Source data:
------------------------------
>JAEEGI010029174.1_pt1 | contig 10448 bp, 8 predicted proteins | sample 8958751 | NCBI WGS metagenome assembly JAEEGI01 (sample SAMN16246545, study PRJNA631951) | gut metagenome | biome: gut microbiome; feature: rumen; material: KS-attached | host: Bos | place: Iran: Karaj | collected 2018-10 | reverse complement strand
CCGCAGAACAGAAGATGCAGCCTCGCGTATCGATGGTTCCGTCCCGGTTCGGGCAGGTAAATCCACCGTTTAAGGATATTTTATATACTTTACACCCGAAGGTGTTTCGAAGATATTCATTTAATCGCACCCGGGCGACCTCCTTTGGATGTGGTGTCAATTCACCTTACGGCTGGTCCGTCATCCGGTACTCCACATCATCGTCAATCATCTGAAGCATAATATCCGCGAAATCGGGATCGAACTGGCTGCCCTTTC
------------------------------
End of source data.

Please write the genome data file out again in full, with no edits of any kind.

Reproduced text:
>JAEEGI010029174.1_pt1 | contig 10448 bp, 8 predicted proteins | sample 8958751 | NCBI WGS metagenome assembly JAEEGI01 (sample SAMN16246545, study PRJNA631951) | gut metagenome | biome: gut microbiome; feature: rumen; material: KS-attached | host: Bos | place: Iran: Karaj | collected 2018-10 | reverse complement strand
CCGCAGAACAGAAGATGCAGCCTCGCGTATCGATGGTTCCGTCCCGGTTCGGGCAGGTAAATCCACCGTTTAAGGATATTTTATATACTTTACACCCGAAGGTGTTTCGAAGATATTCATTTAATCGCACCCGGGCGACCTCCTTTGGATGTGGTGTCAATTCACCTTACGGCTGGTCCGTCATCCGGTACTCCACATCATCGTCAATCATCTGAAGCATAATATCCGCGAAATCGGGATCGAACTGGCTGCCCTTTC